Was there a built-in love of the arts in the family household, or?
My parents divorced when I was about six, which was pretty heavy stuff at the time. Both of them heavily encouraged me to draw and make art and all that, they never once questioned me or my interests – then again, it wasn’t like they were asking me every ten minutes what I was gonna do when I grew up. My dad was always in advertising, and my mom was always playing music and very creative in her own ways. But I was a weird kid, and I’m pretty sure they didn’t think I was gonna grow up to be good at anything useful.
“I’VE ALWAYS BEEN MORE ENTERTAINED BY PEOPLE WHO SURPRISE ME.”
How long were you a political cartoonist and how long did you do that for?
I had paid my way through college by working at the school’s daily newspaper, doing editorial illustrations and cartoons for them. It was a really great piece of training, it forced you to think fast, come up with (hopefully) smart ideas that could be conveyed visually, and do it on a public stage where your failures were seen by thousands.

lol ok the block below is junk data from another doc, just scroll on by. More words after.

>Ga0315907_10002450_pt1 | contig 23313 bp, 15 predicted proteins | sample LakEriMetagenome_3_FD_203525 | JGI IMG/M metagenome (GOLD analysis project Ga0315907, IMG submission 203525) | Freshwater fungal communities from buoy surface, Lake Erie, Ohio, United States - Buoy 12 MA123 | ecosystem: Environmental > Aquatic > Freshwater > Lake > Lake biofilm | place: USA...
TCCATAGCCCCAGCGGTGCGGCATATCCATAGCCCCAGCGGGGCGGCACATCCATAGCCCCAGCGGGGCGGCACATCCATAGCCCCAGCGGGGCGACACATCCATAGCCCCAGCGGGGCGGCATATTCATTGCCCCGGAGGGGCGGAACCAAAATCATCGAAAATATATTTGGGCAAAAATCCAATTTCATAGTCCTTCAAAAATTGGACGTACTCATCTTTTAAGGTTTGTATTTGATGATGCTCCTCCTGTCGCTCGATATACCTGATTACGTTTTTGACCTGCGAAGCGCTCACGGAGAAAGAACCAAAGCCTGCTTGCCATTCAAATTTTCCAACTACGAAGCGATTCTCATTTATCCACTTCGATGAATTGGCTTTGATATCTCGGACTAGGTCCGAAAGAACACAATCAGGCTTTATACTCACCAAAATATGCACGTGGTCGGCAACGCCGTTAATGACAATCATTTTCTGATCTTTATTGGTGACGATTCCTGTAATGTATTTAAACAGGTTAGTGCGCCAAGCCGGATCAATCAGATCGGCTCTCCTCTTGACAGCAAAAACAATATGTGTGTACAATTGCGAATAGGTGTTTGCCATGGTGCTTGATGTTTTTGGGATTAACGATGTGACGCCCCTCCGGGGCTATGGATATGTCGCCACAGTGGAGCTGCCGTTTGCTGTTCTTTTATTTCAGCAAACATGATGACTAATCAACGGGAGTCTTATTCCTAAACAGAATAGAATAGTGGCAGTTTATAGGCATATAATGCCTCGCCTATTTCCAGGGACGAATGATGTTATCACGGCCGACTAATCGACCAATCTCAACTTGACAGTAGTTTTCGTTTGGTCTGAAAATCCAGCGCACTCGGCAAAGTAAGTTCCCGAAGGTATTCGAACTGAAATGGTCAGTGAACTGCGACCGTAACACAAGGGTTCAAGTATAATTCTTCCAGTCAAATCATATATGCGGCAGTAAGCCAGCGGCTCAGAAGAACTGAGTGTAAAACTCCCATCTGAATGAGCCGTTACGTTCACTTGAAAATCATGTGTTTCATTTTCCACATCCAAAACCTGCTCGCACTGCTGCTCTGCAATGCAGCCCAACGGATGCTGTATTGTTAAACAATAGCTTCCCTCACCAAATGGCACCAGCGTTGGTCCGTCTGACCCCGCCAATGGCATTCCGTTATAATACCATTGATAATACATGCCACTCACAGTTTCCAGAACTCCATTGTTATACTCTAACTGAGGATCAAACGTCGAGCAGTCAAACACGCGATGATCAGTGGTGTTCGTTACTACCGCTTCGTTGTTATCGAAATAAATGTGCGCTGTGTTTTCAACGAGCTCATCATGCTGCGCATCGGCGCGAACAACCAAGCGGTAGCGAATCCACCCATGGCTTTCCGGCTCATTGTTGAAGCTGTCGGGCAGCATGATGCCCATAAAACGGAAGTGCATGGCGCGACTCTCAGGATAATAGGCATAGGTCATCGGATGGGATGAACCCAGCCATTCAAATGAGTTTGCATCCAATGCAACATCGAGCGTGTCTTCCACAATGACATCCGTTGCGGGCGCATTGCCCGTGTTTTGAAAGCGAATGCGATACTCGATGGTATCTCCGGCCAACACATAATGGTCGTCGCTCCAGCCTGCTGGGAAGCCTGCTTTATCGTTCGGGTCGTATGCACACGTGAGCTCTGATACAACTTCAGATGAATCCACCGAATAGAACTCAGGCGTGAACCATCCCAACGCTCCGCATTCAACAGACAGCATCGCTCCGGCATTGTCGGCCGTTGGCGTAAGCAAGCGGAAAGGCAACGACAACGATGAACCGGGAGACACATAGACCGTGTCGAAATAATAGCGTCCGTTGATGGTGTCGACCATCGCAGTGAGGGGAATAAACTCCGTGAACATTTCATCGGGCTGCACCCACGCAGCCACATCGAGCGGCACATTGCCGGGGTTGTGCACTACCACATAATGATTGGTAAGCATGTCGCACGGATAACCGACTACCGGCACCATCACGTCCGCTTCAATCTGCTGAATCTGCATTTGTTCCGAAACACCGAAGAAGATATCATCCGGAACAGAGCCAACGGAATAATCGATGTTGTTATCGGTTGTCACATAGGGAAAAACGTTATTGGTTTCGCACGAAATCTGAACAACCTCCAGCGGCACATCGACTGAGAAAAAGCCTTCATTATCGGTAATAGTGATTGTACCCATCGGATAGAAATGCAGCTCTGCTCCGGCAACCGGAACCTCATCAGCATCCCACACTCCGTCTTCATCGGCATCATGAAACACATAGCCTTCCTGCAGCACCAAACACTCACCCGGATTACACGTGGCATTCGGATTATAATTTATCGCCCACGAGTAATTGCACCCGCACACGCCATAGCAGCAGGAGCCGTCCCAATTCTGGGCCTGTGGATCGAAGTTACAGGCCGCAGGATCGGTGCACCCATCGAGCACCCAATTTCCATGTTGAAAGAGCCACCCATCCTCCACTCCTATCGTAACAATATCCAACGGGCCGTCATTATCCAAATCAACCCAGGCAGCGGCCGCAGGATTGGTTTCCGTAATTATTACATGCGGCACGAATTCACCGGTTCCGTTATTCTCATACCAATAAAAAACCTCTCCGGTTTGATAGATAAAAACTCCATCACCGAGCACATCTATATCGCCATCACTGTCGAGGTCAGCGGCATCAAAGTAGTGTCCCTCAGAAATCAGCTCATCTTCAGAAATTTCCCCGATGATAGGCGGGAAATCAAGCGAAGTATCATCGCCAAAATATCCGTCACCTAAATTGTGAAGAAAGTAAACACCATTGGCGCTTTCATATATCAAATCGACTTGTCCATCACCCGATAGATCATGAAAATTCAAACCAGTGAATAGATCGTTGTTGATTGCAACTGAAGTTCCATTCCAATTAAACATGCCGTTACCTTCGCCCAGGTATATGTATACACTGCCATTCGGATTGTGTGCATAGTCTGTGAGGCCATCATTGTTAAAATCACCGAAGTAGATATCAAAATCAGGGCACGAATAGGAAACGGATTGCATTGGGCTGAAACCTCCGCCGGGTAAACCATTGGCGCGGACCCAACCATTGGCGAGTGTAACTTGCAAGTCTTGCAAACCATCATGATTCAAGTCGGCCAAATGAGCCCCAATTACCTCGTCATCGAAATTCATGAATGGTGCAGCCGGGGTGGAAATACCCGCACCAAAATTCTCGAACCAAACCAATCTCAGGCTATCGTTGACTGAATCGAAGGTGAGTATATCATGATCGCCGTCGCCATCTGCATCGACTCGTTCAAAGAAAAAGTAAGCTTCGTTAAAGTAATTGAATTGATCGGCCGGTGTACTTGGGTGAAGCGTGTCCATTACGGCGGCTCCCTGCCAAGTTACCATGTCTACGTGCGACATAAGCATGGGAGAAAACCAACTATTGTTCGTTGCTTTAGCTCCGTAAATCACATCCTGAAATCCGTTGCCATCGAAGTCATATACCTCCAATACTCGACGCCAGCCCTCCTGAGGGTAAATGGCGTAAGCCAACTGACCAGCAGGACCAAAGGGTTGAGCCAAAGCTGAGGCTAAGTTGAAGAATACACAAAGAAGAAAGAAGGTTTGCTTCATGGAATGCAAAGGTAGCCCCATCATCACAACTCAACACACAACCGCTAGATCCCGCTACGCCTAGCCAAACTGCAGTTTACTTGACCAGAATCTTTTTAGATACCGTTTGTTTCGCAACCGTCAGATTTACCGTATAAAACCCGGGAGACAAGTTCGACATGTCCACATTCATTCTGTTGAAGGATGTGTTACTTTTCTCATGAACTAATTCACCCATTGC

I graduated and continued to do work for weekly newspapers like the SF Weekly and the Bay Guardian, both solid publications. But it was clear I wasn’t good or polished enough to crack into the big leagues of magazines and daily newspapers, as much as I tried. Plus, most of the work I was doing wasn’t exactly mild – a mix of angry politics and violence and some shock value, it didn’t make me all that appealing to the mainstream print world. I always enjoyed doing stuff about abortion and the horrible Reagan and Bush years, really over the top shit, I really dug people like Sue Coe and Ralph Steadman, people who mixed really strong opinions with bold and severe visual style.
“ONCE GONZ ACCUSED ME OF DRAWING A DICK INTO ONE OF HIS GRAPHICS FOR REAL.”